Before the Heat is On: Keep Your Cool

Today is National Heat Awareness Day. If not already, auto glass technicians will soon repair and replace glass in the summer heat. It is 100% possible to avoid heat illness and stroke if you know what to look out for and what to avoid.

“The most important things when you’re working in the heat are staying hydrated. So drink plenty, either water, electrolyte drinks, things like that. Taking breaks, so resting periodically to make sure you’re not overexerting yourself,” says Kelly Graham, product manager and safety expert at Magid. Graham encourages auto glass technicians to take breaks in the shade when possible, and to use cooling gear, including cooling towels, bandannas and personal fans. “Any cooling gear is also going to help you keep your body cool and lower your risk of heat stroke.”

Magid has cooling gear that can be worn all day. “I definitely recommend keeping them on as long as [technicians are] hot,” Graham says. The company’s cooling towel remains cool for two hours, then can be dipped into water, wrung out, snapped “and it gets cool again.” The towel can be rewetted with a water bottle, from a hose or dipped into a bucket of water. “There’s a lot of things you can do to help prevent heat stroke,” she says. Graham suggests not drinking sugar-based drinks and eating healthy throughout the workday.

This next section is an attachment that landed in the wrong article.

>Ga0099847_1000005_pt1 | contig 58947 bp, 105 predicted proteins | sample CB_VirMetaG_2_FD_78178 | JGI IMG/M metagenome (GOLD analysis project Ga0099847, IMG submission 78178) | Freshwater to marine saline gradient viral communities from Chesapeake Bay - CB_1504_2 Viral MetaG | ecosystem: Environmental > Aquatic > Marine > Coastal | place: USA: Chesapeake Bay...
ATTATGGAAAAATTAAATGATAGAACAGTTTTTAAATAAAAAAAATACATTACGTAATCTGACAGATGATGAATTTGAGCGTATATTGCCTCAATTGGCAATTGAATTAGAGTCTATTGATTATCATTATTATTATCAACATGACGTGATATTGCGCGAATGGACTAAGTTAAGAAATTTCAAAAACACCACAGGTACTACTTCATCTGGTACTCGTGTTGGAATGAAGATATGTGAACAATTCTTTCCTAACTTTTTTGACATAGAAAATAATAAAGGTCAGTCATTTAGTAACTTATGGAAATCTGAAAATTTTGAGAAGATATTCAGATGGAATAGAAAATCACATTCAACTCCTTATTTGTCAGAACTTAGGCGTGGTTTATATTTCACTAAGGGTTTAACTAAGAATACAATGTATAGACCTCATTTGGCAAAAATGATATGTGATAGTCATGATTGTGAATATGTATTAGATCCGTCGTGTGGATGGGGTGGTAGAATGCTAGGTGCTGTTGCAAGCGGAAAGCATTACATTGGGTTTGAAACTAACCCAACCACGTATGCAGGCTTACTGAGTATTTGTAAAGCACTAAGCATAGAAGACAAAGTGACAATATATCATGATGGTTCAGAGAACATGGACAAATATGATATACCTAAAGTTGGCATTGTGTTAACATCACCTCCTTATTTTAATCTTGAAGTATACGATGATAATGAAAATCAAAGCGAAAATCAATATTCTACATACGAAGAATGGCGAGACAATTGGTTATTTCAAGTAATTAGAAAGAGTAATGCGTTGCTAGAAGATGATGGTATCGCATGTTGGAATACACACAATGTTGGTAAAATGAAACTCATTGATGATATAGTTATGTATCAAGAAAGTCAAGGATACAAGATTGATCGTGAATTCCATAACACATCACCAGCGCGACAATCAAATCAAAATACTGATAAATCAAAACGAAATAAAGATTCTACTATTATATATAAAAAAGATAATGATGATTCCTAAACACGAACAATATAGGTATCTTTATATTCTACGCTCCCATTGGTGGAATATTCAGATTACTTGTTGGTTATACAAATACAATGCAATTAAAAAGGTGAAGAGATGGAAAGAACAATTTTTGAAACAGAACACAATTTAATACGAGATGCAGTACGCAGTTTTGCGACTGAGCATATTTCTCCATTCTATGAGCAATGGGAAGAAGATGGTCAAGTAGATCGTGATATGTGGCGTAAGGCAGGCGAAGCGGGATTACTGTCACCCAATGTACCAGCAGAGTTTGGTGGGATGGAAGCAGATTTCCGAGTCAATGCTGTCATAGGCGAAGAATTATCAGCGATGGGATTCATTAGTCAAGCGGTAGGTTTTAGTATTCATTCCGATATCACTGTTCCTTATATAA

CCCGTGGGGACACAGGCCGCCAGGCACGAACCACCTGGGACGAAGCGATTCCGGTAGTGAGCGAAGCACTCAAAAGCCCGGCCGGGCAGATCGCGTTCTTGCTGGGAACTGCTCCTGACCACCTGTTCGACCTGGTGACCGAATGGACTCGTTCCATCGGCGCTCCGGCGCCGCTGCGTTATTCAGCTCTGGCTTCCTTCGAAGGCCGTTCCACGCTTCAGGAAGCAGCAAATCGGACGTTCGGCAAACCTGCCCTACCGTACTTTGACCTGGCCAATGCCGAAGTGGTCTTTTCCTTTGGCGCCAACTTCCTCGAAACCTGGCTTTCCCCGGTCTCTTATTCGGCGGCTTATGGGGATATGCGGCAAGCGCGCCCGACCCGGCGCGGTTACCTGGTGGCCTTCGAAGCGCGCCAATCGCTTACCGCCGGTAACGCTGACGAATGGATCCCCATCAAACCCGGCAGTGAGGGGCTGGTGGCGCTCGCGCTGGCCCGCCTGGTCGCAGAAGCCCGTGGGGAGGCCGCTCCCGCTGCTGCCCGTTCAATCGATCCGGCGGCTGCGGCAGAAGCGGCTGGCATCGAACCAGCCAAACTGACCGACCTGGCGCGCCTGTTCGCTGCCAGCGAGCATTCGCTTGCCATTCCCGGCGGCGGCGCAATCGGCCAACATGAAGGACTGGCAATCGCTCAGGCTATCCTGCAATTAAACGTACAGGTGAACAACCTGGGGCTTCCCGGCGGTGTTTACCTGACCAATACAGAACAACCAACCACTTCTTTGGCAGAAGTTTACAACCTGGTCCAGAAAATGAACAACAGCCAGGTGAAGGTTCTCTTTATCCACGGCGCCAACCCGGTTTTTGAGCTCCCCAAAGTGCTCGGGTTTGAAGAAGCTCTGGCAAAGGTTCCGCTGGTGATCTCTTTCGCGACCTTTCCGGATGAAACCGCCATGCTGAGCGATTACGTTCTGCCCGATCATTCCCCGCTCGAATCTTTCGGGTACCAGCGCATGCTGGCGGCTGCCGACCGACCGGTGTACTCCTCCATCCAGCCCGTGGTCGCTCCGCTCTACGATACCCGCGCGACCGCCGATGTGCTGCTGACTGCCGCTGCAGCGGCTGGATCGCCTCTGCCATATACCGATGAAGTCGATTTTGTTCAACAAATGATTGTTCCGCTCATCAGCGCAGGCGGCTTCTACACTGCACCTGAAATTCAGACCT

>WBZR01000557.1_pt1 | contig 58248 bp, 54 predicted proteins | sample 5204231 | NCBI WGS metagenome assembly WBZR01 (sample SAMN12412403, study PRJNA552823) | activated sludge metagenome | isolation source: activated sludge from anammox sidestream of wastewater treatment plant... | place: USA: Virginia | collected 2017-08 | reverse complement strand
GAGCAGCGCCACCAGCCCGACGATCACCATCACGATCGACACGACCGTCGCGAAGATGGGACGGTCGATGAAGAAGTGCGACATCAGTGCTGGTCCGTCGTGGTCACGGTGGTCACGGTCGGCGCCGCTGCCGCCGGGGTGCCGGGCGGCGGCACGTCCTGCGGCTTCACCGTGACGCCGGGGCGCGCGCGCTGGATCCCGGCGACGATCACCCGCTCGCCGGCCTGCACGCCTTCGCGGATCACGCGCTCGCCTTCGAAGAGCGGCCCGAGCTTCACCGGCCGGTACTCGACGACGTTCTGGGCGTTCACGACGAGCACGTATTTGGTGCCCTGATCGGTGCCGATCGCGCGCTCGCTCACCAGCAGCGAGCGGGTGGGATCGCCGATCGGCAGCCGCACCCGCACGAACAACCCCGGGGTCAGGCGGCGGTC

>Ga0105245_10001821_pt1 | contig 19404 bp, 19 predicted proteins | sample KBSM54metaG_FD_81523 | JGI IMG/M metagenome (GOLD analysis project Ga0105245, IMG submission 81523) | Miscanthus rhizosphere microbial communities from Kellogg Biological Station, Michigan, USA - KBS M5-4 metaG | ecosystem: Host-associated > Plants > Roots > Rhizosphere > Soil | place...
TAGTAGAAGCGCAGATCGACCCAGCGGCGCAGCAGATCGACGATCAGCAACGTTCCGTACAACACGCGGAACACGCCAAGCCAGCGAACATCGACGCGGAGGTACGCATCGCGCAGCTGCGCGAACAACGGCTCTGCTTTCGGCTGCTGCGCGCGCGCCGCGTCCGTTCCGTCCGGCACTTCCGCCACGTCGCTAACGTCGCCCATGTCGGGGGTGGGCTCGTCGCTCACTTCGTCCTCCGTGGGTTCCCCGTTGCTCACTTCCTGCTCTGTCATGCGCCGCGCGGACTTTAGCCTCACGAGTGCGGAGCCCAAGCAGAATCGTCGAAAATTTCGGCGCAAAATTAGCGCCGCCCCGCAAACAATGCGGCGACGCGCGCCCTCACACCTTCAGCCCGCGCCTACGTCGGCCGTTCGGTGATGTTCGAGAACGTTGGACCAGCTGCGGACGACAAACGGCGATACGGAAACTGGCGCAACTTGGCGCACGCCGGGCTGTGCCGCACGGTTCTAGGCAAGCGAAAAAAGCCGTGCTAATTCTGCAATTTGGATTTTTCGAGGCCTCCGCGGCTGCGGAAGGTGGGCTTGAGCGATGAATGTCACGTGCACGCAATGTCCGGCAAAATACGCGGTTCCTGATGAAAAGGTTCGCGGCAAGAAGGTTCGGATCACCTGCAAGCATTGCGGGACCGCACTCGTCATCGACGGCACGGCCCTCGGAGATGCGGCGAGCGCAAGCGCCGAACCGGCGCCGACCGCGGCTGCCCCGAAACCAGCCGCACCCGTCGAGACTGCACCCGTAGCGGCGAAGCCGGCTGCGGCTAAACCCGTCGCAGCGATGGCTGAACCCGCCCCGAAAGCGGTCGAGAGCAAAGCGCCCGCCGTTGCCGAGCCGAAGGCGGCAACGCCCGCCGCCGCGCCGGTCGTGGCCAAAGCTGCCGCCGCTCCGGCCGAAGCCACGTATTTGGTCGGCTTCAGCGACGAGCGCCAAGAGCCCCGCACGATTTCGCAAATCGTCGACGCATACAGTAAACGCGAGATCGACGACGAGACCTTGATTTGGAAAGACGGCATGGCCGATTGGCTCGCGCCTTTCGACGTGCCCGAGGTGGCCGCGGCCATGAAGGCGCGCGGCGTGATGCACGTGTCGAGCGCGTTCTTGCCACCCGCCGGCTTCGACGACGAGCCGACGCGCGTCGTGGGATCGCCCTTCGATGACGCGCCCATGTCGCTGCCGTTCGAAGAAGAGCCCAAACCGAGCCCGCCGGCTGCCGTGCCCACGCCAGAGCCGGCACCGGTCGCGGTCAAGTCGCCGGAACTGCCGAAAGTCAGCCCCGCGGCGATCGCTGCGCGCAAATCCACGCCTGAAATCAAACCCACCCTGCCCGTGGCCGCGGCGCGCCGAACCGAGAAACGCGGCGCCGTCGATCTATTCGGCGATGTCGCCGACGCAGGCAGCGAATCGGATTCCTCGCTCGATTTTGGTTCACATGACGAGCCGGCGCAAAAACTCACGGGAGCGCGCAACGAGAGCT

Aside from prevention, Graham reminds technicians of what to do in case of an emergency. If someone is acting sluggish or sweating profusely, they might be experiencing heat stroke. Graham says to call 911 as soon as possible. “Time is of the essence with heat stroke and heat illness,” she says. Get them water, move them to a shady area. “Try and cool their body down as quickly as possible,” Graham says. If possible, place the affected individual in a tub of cool water or on a tarp with ice. “You should immediately start working on cooling that person off.”

Beth Sutherland, Magid marketing communications manager, says getting the individual cool first is important, then transporting them. “What that means is that damage is happening at the cellular level and it has to be stopped or they’ll have organ damage, they may die, many terrible things can happen from it,” Sutherland says of heat stroke. Experts recommend placing the affected individual in water or ice in a tub or on a tarp with the sides pulled up. “You really need that full body immersion to stop that damage.” Their body temperature must be brought down below 102 degrees as soon as possible before they are removed from water or ice.

In 2019, Magid partnered with the Korey Stringer Institute, which had gathered research on heat stroke with athletes, and with MISSION to found the National Heat Safety Coalition. Graham says that the company’s involvement brought the industry world “and the everyday person” into the conversation of how to prevent heat illness on the job.

This article is from glassBYTEs™, the free e-newsletter that covers the latest auto glass industry news. Click HERE to sign up—there is no charge. Interested in a deeper dive? Free subscriptions to Auto Glass Repair and Replacement (AGRR) magazine in print or digital format are available. Subscribe at no charge HERE.

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